When Psychology Talks, Money Listens

Today global HR and risk management consulting firm, Towers Watson, announced the purchase of Saville Consulting (a psychology-based assessment firm) for £42 million. This is clearly a justification that psychology makes money — and not just at wholesale.

In the wake of similar acquisitions, firms delivering good psychometric assessment at work have now been just about totally gobbled up by the much larger HR conglomerates.

Read about it here.

It didn’t used to be this way.

A little respect, please?

I remember very well a conversation I had about 10 years ago with a consultant at one of the (then) “Big 6” consulting firms. At the time I was working as an internal consultant for a global transportation and logistics firm. Our ‘polite’ conversation eventually boiled down to the following statements:

We work on fixing the business so it can take care of the people. (Big 6 consultant)

Hmm, I thought.

We work on taking care of the people so that they can fix the business. (me)

Where do relationships come in?

People are social animals. Yep: you’re an animal. I’ve always wondered how to respond to a frequent, but simplistic ‘personality-type’ question: “If you were an animal, what would you be?” {Ok, I get it. I play along.}

In fact: As social animals we have two basic needs:

  1. To get along
  2. To get ahead

You can see this dynamic at work everywhere you look.

The key to getting along and getting ahead is RELATIONSHIPS. Anytime two or more are gathered, you’ve got the premise of a relationship. The nature of these relationships will define the extent to which any individual “get’s along” or “get’s ahead.”

Relationships are the key to social survival, acceptance, influence and dominance. There are exceedingly rare exceptions to this. Some people don’t relate to others — at all. But that’s a different subject and not the focus of this blog.

More fun with “Big Consultants”

In another example of consultative respect (yes, you do sense some sarcasm), I recall a business trip during which a colleague of mine and I came upon another consultant of the “Big 6”. Oooooh.

My colleague and friend asked the statuesque other what he did for work. His bold response:

“I manage MONEY.”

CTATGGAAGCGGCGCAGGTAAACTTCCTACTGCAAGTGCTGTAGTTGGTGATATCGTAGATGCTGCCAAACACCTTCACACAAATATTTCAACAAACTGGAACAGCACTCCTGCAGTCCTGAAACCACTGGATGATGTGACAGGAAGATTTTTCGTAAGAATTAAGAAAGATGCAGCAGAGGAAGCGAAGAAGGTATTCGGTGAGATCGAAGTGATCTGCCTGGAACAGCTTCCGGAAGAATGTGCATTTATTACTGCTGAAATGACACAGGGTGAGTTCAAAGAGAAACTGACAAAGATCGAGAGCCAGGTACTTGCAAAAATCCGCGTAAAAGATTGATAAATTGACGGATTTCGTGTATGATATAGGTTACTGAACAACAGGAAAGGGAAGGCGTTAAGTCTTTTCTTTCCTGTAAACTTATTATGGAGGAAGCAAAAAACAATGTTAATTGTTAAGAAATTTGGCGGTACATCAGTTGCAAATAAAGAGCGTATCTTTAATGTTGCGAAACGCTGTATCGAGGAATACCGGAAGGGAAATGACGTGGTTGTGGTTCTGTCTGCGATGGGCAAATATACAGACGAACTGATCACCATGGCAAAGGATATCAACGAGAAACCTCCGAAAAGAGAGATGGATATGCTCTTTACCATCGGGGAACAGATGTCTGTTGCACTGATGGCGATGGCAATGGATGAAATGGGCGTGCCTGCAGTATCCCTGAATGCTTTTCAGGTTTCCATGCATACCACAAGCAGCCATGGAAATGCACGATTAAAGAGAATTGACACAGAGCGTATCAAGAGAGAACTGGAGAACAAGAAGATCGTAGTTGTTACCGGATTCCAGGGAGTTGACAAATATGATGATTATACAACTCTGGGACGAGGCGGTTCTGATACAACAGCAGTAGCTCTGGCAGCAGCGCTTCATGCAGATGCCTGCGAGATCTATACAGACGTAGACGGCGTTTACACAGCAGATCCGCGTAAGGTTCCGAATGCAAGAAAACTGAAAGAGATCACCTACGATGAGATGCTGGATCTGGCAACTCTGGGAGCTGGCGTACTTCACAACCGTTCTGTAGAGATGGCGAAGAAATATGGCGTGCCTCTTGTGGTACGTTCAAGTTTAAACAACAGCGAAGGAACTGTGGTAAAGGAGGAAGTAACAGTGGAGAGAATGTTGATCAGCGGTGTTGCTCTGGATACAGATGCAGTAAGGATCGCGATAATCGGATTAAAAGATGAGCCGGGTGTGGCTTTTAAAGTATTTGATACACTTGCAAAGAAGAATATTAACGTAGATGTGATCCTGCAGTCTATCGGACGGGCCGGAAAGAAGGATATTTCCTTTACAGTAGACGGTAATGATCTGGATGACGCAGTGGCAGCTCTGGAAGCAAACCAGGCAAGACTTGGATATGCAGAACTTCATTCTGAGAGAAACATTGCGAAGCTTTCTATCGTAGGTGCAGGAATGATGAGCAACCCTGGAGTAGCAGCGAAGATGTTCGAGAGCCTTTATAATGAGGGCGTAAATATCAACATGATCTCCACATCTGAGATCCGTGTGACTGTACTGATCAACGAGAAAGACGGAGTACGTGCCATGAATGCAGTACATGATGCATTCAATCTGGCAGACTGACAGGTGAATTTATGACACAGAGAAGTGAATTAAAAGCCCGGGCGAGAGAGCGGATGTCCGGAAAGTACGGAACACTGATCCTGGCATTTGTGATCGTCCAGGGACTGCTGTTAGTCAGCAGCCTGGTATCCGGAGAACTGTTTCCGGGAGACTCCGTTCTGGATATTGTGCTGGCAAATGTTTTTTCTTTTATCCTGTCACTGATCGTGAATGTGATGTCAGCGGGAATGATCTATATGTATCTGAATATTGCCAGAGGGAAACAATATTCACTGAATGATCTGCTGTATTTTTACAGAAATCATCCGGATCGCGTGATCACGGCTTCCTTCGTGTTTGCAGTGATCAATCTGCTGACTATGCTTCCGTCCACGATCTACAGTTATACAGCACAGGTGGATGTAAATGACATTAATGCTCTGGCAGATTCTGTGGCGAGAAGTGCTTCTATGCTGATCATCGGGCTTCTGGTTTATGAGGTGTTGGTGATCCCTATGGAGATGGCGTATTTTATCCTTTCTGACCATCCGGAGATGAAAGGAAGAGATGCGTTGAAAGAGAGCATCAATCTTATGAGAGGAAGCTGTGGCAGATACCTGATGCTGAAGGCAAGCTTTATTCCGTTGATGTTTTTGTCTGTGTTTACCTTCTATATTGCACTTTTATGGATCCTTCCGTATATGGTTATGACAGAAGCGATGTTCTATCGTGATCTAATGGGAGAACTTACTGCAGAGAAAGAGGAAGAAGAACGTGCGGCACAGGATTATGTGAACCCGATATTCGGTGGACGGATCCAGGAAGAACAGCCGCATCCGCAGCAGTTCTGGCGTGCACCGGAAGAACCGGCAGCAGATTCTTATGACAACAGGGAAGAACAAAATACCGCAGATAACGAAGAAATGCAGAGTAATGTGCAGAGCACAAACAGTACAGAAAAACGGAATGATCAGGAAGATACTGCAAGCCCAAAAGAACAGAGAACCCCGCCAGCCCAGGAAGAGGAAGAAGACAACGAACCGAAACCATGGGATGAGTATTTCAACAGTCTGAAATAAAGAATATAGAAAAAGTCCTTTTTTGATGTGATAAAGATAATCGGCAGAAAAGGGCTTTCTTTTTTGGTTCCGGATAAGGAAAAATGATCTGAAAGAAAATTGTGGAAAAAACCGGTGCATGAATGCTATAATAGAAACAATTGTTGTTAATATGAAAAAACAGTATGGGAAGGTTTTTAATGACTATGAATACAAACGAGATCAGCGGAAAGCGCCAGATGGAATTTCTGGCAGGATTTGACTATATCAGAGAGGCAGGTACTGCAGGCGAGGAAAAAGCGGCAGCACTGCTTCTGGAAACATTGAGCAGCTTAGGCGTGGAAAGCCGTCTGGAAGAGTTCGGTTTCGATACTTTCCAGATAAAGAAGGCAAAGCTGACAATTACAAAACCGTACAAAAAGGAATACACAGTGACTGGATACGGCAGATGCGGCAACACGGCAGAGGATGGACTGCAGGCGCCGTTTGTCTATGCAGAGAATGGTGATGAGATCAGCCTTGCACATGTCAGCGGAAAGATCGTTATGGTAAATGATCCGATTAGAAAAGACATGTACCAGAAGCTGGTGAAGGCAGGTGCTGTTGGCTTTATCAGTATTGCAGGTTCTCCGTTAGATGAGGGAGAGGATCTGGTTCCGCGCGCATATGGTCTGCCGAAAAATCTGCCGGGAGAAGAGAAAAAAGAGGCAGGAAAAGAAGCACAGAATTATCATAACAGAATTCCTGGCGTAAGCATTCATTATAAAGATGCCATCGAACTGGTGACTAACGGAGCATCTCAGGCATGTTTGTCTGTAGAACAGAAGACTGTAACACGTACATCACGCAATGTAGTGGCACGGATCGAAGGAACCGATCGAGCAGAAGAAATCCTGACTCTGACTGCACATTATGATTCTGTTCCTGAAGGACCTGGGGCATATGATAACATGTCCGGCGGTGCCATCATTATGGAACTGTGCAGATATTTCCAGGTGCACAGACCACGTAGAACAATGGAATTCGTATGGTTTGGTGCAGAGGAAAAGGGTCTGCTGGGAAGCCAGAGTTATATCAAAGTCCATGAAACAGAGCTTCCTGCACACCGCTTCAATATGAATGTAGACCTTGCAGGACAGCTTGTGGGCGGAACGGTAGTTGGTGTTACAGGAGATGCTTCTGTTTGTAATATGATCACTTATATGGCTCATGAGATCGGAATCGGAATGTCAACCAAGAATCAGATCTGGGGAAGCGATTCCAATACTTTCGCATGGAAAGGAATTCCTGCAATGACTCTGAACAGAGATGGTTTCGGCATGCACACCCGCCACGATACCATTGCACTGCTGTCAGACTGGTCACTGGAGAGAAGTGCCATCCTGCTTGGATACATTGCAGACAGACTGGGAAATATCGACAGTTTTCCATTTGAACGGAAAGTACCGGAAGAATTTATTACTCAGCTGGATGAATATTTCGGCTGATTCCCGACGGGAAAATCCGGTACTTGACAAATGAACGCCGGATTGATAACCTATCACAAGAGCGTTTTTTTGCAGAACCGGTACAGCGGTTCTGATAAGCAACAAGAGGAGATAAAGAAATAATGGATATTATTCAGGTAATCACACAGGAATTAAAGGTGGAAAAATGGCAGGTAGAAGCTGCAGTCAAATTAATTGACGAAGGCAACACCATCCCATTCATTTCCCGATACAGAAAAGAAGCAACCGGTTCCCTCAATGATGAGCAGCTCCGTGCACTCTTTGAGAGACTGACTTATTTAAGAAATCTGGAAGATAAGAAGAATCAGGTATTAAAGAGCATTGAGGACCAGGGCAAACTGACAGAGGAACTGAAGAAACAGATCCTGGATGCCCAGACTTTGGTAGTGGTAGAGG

Wow, pretty cool. But I sensed that my (nicer than me) colleague might let this go. Fortunately, and somewhat predictably, the other consultant followed up by asking what my friend and I did. I touched my friend’s shoulder to signal my desire to respond:

“We manage PEOPLE who manage money.”

{BTW: I’m much more polite now. #learnsfromexperience}

Virtually since it’s inception, I/O psychology — the application of psychological science to the world of work — has been mocked and ridiculed by numerous critics, and even those totally unaware of the discipline, as that “soft stuff.” “You’re a psychologist to machines?”, I remember being a common question of me.


Well, depending on how you define “soft stuff”, I suppose the label isn’t entirely incorrect. But I wonder if these claims meant that someday psychology at work would be so “soft” as to be one of the best selling topics of management magazines, books and periodicals? Leadership, Engagement, Millennials, Culture, Emotional Intelligence, and so on. Psychology at work is everywhere.

Following today’s transaction, it seems that the validity of I/O Psychology (Industrial/Organizational Psychology), once dismissed by the “Big Firms” as that “soft stuff”, is now worth “BIG money.” I’m not, nor ever have been a “Big 6” consultant, but I think money falls under the definition of the “hard stuff.” Even if not, who cares?

Why the change of attitude?

People are at the headwaters of any organizational outcome; money (revenue) as one example. Everything that happens in the world of work depends on people and the decisions they make or effect.

Not only are people at the headwaters, we’re also at the pond. Consumers, clients, stakeholders, however you define them, are the end users of organization products and services. We, too, have and make decisions. You can be assured that sales and marketing teams are VERY interested in the psychological factors that influence a potential buyer’s decisions — they know that psychology makes money.

It’s not simply that people are involved in every link of the market chain, they pull the chain, too.

We know more everyday about how and why people act, feel and think the way they do.

And big consulting is now VERY interested in this.

A gentleman’s bet

For the financial managers who would like to take me up on a little challenge. I invite the following:

You pick a publicly traded company of your choice, analyze it for a day and predict where its stock will be one year from now. I’ll select an individual from within that company, analyze them for a day and predict where they’ll be (career wise) a year later. Whoever is closest wins.

Would you take my challenge?

Perhaps I’m getting a little close to what others may say is parading my ‘touchdown dance’. Admittedly, even a veteran of I/O psychology; a coach and consultant to others on matters such as emotional intelligence and self-control, can have his days.

This is mine.

Psychways is owned and produced by Talentlift, LLC.

Psyched up?
Sign up for free updates:


%d bloggers like this: